History of the Internet

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History of the Internet : 

History of the Internet

We all use the Internet, but what is it? : 

We all use the Internet, but what is it? A network of computer networks A descendent of Cold War defense technology The most powerful distribution system in the history of civilization A medium that melds text, audio and video through digitalization.

How it works : 

How it works

The Bigger Picture : 

The Bigger Picture

World Internet Presence, 1991 : 

World Internet Presence, 1991

World Internet Presence, 1997 : 

World Internet Presence, 1997

Global cyberspace connections are made by satellites… : 

Global cyberspace connections are made by satellites…

Or undersea cables… : 

Or undersea cables…

Evolution of the Internet : 

Evolution of the Internet 1820s—First experiments in building calculating “engines” done by Charles Babbage. 1890—Herman Hollerith develops digital processing machine to compile U.S. Census. 1944—IBM builds electromechanical calculator to help calculate trajectories for weaponry and to break German and Japanese codes.

Slide 10: 

1957—Soviet Union ratchets up Cold War by launching first orbiting man-made satellite, Sputnik. U.S. Defense Department creates ARPA (Advanced Research Projects Agency) to apply technology to Cold War defense. 1961—IBM designs computer system that allows separate terminals to access same hardware, effectively inventing “remote access.”

Slide 11: 

1969—ARPANET computer network started. The network makes use of a packet-switching concept that would send messages in pieces and assemble them at their destination. Thus, no one path destroyed by nuclear attack could disable a message.

Slide 12: 

1972—At the First International Conference on Computers and Communication, ARPA scientists demonstrated their network, linking computers between 40 different locations. First email sent between research facilities.

Slide 13: 

1974—Scientists at ARPA create a common language that allows different networks to communicate. It’s called transmission control protocol/internet protocol (TCP/IP). Other computer networks are devised: Telenet (1974—commercial version of ARPANET) Usenet (1979—focusing on email and newsgroups) Bitnet (1981—links scientists across disciplines)

Slide 14: 

1976—Queen Elizabeth sends an email from Buckingham Palace. 1983—ARPANET abandoned by government for military research functions.

Slide 15: 

1984—William Gibson, a novelist, coins term “cyberspace,” using it in his sci-fi book Neuromancer.

Slide 16: 

1984—Domain name servers introduced (.com, .gov, .org, .edu), making Internet addresses easier to remember. 1985—NSFNet founded, which creates the Internet “backbone” (massive high-speed network pathways)

Slide 17: 

1985—San Francisco network the WELL (Whole Earth ‘Lectronic Link) starts up as one of the first bulletin boards and chat sites.

Effects of NSFNet : 

Effects of NSFNet Allowed increased Internet capacity. Encouraged surge in Internet use. (By 1986, host computers numbered 5,000. In 1987, there were 28,000 hosts.) Encouraged private Internet providers because commercial enterprises were excluded from NSFNet.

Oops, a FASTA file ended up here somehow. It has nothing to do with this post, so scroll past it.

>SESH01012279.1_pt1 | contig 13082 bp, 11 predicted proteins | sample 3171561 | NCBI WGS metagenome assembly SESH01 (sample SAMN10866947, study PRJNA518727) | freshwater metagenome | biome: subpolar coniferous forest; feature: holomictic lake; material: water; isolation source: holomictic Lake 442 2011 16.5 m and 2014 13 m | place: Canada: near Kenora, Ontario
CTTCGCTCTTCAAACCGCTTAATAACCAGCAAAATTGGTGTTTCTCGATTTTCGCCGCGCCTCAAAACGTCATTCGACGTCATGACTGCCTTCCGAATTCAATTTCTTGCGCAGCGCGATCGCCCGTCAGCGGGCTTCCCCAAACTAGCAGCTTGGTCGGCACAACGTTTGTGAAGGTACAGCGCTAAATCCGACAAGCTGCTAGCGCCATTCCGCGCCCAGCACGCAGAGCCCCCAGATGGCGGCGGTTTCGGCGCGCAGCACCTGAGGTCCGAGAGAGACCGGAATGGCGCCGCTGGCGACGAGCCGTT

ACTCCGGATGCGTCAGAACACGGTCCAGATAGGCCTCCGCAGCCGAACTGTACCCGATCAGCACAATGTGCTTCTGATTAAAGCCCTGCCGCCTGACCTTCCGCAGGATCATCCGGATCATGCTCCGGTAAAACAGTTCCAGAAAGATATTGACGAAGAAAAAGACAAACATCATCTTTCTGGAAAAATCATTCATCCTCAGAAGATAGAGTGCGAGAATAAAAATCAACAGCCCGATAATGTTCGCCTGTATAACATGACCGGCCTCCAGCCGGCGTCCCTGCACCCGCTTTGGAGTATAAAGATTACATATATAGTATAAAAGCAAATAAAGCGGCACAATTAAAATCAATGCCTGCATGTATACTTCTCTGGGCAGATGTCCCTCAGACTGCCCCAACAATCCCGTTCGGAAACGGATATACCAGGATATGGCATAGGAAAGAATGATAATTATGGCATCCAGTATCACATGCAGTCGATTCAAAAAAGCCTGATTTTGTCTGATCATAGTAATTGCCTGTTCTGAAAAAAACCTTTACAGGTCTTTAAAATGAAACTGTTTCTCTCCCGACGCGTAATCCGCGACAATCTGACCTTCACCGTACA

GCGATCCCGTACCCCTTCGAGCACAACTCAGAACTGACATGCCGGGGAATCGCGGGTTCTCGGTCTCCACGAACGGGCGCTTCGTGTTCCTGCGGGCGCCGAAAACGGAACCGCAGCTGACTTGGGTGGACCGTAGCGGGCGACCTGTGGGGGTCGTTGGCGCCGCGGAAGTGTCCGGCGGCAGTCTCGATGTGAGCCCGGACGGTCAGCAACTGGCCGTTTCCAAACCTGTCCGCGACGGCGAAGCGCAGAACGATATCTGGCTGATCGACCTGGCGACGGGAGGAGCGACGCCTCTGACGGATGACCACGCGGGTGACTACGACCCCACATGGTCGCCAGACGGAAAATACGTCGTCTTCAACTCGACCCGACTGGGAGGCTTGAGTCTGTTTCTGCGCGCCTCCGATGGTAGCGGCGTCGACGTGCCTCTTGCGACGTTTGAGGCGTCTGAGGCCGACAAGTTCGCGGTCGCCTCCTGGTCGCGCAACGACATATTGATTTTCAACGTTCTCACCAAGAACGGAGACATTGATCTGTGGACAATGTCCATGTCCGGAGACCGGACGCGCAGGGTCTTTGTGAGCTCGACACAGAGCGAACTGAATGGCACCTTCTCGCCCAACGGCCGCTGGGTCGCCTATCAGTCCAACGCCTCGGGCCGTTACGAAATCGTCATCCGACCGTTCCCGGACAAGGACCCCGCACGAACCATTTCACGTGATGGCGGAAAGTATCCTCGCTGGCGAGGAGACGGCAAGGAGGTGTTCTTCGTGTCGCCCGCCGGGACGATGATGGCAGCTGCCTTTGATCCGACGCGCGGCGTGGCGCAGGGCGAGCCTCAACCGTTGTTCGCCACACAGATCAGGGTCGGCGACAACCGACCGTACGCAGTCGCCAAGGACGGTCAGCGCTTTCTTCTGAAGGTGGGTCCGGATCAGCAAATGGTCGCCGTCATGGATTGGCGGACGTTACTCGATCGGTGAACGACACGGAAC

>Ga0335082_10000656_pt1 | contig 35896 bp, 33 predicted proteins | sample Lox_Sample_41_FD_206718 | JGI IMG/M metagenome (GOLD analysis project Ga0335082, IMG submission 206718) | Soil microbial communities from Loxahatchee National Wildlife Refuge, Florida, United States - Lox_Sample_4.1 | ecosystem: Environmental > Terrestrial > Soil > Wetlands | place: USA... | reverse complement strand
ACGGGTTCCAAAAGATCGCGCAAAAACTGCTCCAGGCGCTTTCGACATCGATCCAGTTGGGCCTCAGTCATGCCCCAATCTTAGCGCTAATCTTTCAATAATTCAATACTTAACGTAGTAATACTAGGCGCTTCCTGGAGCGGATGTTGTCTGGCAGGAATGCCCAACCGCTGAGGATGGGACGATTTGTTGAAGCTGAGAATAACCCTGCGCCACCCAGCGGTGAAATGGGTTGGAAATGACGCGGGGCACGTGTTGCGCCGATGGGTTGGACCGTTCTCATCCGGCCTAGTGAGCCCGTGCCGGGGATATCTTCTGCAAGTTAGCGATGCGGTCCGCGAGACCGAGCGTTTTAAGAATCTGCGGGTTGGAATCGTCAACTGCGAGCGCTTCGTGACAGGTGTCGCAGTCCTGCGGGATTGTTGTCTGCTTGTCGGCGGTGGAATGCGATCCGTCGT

Slide 19: 

1989—CERN scientist Tim Berners-Lee designs World Wide Web as a way to share and retrieve research. He designs first browser and HTML. 1990—Internet hosts number 300,000. First “search engine,” called Archie, developed at McGill University, Montreal. 1991—NSF removes its restriction on private access to its backbone computers, a result of the end of the Cold War.

Slide 20: 

1991—Sen. Al Gore sponsors High Performance Computing Act, which funds research into improving the Internet infrastructure. 1992—Only 50 Websites exist in the world. 1993—Mark Andreesen invents Mosaic browser, which would lead to his company Netscape. His browser allows easier “surfing” of the Web.

Slide 21: 

1994—Proprietary computer services, such as Prodigy, Compuserve and AOL, provide Internet “gateways” for their subscribers. 1995—25,000 Web sites exist. 1996—More than 250,000 Web sites exist. 1997—E-Commerce gets underway and the start of .com retailers, such as Amazon.com.

Slide 22: 

2005—Google.com can search more than 8 billion Web pages.

Where will the Internet take us? : 

Where will the Internet take us? All traditional media will use the Web for distribution. Some mainstream media, such as newspapers, may end up moving totally to “Cyberspace.” Movies, books, music, TV will be increasingly downloadable from the Internet onto storage media, such as today’s DVDs. The Internet will likely be as accessible as our phone network, as we use it from our cars, from pocket devices and from devices yet to be imagined. (Instead of taking our cars in for recall repairs, might patches downloadable from the Internet fix electronic components or monitor maintenance?)

Slide 28: 

As more bandwidth becomes available, graphics and video will be the norm and text will take a backseat in presentation of content. The voice of the individual among the world’s billions of human beings will be discernable. Global, instantaneous distribution of information and culture will further “shrink” and homogenize the planet, making us a true “Global Village.” The Internet will be ubiquitous, available everywhere wirelessly, like cell phone service.

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